Should you invest in the Zip share purchase plan?

Posted: 24 December 2020 1:39 pm
News
A businessman using a mobile phone to check stock market data.

Zip Co has launched a $30 million share purchase plan. Here's what you need to know.

As we enter the tail end of the shopping season, buy now pay later player Zip Co has announced a stock sale of up to $30 million in discounted shares. Merry Christmas.

Zip released details of its share purchase plan (SPP) on Wednesday, following a $120 million capital raise for institutional and wholesale investors last week.

Stocks are being offered at $5.34 a share, or 2% below Zip's average share price during the final week of the offer. This means you get a discount through the SPP even if Zip's market price dips below $5.34 as the offer closes.

How it works

To participate in the purchase plan, you need to have been a Zip shareholder as of 15 December 2020 and an Australian or New Zealand resident.

The offer period itself opens on 4 January 2021 at 9am and closes at 5pm 13 January.

Buying shares via a share purchase plan isn't the same as buying shares over the stock market. Because they're new, you apply for shares directly through Zip rather than through a broker, which means you won't need to pay a commission fee.

However, it does typically mean there are restrictions around how many shares you can purchase. In this case, eligible investors will have the option of buying between $2,000 and $30,000 worth of Zip in $1,000 increments.

To apply for shares, you'll need to fill out an application form on the offer homepage and transfer funds via BPAY, bank transfer or cheque.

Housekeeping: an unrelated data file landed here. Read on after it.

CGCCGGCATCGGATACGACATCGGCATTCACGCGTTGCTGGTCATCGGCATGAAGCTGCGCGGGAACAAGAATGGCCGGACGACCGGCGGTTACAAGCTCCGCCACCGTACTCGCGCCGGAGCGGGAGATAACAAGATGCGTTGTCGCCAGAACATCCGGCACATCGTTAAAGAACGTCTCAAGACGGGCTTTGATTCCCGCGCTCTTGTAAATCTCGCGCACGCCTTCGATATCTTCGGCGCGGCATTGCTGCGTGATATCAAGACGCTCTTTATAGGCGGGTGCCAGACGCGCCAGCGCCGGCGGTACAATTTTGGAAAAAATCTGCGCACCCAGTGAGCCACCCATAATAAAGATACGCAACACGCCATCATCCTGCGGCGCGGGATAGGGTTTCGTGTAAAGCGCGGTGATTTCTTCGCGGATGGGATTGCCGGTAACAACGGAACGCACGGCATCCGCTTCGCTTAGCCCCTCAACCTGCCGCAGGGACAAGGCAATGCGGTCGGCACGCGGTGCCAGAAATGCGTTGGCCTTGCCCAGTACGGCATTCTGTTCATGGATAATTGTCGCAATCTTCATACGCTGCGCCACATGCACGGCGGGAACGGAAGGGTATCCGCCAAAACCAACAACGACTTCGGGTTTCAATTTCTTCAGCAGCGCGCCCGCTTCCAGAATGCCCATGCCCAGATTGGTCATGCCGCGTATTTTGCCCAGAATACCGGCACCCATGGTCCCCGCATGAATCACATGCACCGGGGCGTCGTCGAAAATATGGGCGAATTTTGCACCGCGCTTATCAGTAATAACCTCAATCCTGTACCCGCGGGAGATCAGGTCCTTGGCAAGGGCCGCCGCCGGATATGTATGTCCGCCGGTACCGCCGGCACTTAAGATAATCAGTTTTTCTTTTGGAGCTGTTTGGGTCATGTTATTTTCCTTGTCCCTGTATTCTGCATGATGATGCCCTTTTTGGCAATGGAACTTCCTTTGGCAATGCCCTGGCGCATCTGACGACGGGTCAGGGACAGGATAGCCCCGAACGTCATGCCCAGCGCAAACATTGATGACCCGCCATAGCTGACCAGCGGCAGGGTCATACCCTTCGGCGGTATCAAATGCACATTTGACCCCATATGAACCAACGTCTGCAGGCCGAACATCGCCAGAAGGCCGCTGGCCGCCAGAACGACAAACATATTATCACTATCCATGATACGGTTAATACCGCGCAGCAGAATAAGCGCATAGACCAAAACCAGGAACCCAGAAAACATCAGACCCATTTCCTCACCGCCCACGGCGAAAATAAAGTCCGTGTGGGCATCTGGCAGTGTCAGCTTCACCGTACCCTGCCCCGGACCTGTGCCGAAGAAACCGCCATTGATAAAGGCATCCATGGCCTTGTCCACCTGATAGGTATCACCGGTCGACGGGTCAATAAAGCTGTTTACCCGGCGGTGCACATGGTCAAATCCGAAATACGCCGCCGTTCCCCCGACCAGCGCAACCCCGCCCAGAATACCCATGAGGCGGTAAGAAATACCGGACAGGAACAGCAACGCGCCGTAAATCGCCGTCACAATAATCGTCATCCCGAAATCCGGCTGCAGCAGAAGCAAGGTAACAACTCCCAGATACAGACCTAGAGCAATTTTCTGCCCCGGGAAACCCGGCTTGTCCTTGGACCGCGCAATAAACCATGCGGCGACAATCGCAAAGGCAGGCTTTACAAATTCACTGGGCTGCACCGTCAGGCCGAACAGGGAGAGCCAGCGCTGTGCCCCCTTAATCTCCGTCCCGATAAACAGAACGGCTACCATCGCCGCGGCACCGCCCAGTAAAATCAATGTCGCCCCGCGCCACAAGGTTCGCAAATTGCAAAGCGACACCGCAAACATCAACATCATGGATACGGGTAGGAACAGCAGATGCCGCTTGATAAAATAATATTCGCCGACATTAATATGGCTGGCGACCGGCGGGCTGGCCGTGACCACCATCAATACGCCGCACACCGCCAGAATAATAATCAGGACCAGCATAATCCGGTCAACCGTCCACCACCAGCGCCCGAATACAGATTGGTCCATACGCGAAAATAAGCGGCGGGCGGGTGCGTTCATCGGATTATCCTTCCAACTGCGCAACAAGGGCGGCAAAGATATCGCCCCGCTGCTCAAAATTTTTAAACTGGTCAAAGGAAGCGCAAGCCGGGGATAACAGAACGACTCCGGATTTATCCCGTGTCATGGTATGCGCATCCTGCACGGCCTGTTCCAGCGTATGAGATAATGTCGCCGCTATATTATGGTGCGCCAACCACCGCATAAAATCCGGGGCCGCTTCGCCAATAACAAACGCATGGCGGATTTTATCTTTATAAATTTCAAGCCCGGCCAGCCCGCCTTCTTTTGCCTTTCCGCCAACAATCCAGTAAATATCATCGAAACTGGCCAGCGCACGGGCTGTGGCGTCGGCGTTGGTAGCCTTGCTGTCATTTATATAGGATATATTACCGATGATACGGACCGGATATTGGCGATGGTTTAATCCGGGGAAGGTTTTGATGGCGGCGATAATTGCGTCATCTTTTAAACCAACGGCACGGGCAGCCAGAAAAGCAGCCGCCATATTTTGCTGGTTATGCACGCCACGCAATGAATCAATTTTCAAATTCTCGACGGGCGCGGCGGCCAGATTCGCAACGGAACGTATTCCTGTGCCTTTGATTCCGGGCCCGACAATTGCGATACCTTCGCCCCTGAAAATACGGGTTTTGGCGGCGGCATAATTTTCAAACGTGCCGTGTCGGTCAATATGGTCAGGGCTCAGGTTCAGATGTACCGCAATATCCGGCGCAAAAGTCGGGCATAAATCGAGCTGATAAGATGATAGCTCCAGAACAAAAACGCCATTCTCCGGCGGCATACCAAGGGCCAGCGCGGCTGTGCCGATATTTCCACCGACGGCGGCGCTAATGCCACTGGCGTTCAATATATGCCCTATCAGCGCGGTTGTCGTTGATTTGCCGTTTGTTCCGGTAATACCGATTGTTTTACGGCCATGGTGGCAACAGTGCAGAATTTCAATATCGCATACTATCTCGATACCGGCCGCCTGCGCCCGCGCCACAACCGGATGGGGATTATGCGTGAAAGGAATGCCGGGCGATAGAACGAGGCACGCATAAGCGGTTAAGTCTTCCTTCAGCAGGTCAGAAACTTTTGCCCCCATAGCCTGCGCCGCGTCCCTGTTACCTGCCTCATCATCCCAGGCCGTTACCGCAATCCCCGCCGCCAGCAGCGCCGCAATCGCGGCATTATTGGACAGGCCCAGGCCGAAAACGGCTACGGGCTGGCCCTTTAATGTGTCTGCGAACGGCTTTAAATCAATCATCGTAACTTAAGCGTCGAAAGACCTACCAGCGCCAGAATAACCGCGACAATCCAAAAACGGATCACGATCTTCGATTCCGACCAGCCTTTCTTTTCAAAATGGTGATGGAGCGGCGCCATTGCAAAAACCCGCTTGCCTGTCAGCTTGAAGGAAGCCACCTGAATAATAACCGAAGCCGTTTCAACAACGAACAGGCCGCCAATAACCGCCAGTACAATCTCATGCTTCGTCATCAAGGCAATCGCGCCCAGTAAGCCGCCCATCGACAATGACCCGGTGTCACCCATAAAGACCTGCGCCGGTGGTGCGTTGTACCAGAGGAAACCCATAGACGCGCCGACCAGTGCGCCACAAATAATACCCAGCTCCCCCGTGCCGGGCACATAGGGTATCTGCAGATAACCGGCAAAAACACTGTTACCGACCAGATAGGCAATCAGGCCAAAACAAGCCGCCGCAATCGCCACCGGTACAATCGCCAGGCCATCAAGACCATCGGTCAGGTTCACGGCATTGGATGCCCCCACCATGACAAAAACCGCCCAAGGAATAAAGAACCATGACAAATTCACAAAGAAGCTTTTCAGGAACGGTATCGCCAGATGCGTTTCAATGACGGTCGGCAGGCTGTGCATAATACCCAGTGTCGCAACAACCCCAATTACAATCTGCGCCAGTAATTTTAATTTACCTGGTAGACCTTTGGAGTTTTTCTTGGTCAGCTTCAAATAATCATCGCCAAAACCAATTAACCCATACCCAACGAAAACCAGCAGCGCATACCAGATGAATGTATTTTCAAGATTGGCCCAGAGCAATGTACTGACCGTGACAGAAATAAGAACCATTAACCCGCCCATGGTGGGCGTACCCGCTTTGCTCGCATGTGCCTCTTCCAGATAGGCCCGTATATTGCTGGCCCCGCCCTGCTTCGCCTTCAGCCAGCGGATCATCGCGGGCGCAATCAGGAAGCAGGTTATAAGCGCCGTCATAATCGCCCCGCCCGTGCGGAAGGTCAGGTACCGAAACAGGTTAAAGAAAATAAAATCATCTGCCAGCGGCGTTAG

Is the Zip SPP a buy?

Zip's $120 million capital raise last week saw stocks sold at a 4% discount to the market, but its price has since fallen. As of midday Thursday, Zip's share price was 2.6% below the $5.34 SPP offer.

According to managing director of Medallion Financial Michael Wayne, how attractive the share purchase plan will be will depend on your situation.

"Given the current market price ... I think we can safely say the offer isn’t a bargain buy. If I was a shareholder I would pass up on the offer given it isn’t at an attractive enough discount to entice me," Wayne told Finder.

"The one exception is if I was an existing shareholder who already had a plan to increase my exposure at some stage. This SPP offers that opportunity to build on an existing position brokerage free and at a discount, albeit a very slight discount."

Wayne's advice for potential investors is to wait until the closing date to make the final decision.

Looking for a low-cost online broker? Compare broker fees and features using our share trading platform comparison table to get the best deal for you.

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